…man hath perversely continued to serve his lustful appetites, and he would not content himself with simple foods. Rather, he prepared for himself food that was compounded of many ingredients, of substances differing one from the other. With this… his attention was engrossed, and he abandoned the temperance and moderation of a natural way of life. The result was the engendering of diseases both violent and diverse. – Abdu’l-Baha, Selections from the Writings of Abdu’l-Baha, p. 152.
The root cause of many illnesses, Abdu’l-Baha tells us, stems from our own uncontrolled appetites. As a consequence, our culture now suffers from an epidemic of obesity and the “violent and diverse” health complications that come with it.
Obesity is the leading cause of numerous physical and psychological health problems. Obesity increases the risk of fatal conditions and chronic illnesses such as heart disease, hypertension, dyslipidemia, diabetes, and many types of cancers. These complications reduce life quality and longevity in a profound way. During the past several decades, the prevalence of obesity has markedly increased for all groups in western society regardless of age, sex, race, ethnicity, socioeconomic status, education level, or geographic region.
In fact, obesity has now become a global epidemic. According to studies spanning the past thirty years, the worldwide rate of obesity has nearly doubled during that period, with the number of overweight and obese people rising from 857 million in 1980 to 2.1 billion in 2013. Obesity has even risen in the developing world, a consequence of emerging economies and urbanization. Many parts of the developing world now face a double burden of disease–while they continue to confront infectious diseases and under-nutrition, they also deal with non-communicable disease risk factors such as overweight and obesity.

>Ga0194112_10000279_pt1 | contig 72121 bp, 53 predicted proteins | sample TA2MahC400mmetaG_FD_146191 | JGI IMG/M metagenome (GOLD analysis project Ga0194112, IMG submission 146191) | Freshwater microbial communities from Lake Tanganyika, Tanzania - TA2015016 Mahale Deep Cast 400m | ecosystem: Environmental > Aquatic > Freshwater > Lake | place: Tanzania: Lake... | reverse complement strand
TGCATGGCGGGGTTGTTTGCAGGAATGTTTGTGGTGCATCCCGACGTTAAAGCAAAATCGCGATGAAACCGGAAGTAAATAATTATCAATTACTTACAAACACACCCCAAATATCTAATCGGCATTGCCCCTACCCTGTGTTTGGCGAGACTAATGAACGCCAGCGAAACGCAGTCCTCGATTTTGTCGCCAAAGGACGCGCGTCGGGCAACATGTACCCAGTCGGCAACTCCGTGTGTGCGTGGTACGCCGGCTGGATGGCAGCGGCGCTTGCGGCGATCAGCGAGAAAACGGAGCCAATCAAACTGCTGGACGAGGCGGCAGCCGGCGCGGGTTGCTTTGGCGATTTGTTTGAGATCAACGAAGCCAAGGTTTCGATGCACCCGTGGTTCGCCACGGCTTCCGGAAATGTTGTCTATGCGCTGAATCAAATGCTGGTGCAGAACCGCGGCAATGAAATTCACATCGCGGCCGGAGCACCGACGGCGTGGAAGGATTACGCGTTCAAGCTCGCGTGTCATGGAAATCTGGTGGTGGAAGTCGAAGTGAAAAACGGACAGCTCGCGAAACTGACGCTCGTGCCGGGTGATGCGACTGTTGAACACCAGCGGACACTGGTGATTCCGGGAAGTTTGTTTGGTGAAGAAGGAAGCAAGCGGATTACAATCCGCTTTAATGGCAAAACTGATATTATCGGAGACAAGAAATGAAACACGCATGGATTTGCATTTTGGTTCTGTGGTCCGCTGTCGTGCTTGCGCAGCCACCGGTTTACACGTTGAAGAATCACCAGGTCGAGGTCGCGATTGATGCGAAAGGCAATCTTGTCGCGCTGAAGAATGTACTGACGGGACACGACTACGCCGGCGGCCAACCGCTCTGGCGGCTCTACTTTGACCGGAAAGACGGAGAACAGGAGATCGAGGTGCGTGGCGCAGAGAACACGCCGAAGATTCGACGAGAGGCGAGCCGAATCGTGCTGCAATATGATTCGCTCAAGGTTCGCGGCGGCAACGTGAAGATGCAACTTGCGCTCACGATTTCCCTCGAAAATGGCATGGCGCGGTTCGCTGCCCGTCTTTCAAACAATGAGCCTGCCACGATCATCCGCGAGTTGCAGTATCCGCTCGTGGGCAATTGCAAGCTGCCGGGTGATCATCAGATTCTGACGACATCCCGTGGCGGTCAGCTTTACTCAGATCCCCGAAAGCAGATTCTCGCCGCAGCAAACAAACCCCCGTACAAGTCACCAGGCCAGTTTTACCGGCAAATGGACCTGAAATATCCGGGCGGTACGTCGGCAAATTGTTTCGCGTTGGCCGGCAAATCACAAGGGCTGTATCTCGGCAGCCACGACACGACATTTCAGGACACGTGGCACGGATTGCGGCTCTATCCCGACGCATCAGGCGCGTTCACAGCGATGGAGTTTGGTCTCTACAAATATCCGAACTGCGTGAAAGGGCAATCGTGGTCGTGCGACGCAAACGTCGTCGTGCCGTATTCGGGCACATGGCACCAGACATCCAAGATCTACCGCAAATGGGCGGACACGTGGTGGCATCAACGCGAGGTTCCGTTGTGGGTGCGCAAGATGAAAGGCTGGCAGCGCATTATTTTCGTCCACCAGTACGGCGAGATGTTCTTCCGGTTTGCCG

More than half of the world’s population–65%–live in places where excess weight and obesity kill more than underweight. That means the world could soon reach a point where more deaths occur as a result of overweight and obesity than underweight.
Science defines obesity as individuals with excess weight and a Body Mass Index (BMI) of over 30. Obesity is attributed to many factors, influenced by genetics and shaped by behavioral choices. It is also exacerbated by environmental and social factors such as poverty and inadequate community resources for the most vulnerable.
Fundamentally, obesity results from an energy imbalance. This involves taking in too many calories and not getting sufficient physical activity to burn those calories. Increased consumption of high-calorie, energy-dense food; eating a diet high in fat and sugar content; and limited physical activity due to increased sedentary activities all have a significant impact on increasing rates of obesity.
In order to avoid chronic diseases and an early death, obese and overweight individuals must lose weight. The best way to lose weight is to do it gradually and steadily. Healthy weight loss occurs when people make ongoing, long-term changes in lifestyle. To achieve healthy weight, one should control energy intake from total fats; switch fat consumption from trans fatty acids and saturated fat to unsaturated fats; and limit the free sugar and salt intake from all sources. Also, one should consume more fruits, vegetables, legumes, whole grain and nuts.
Studies have shown that both underweight and overweight individuals can be under-nourished. If they don’t eat healthy and nutritious foods, overweight individuals may only get a lot of calories, but not a lot of nutrients. We should seek simple, healthy, choices and get a sufficient amount of nutrition to help us prevent obesity and maintain a healthy weight.
In all circumstances they should conduct themselves with moderation; if the meal be only one course this is more pleasing in the sight of God; however, according to their means, they should seek to have this single dish be of good quality. – Baha’u’llah, quoted in Dr. J.E. Esselmont’s Baha’u’llah and the New Era, p. 106.
The Baha’i teachings actually tell us that the right diet can improve everyone’s general health:
At whatever time highly-skilled physicians shall have developed the healing of illnesses by means of foods, and shall make provision for simple foods, and shall prohibit humankind from living as slaves to their lustful appetites, it is certain that the incidence of chronic and diversified illnesses will abate, and the general health of all mankind will be much improved. This is destined to come about. In the same way, in the character, the conduct and the manners of men, universal modifications will be made. – Abdu’l-Baha, Selections from the Writings of Abdu’l-Baha, p. 156.
The next time you sit down to eat, keep this good advice in mind: eat simply and in moderation.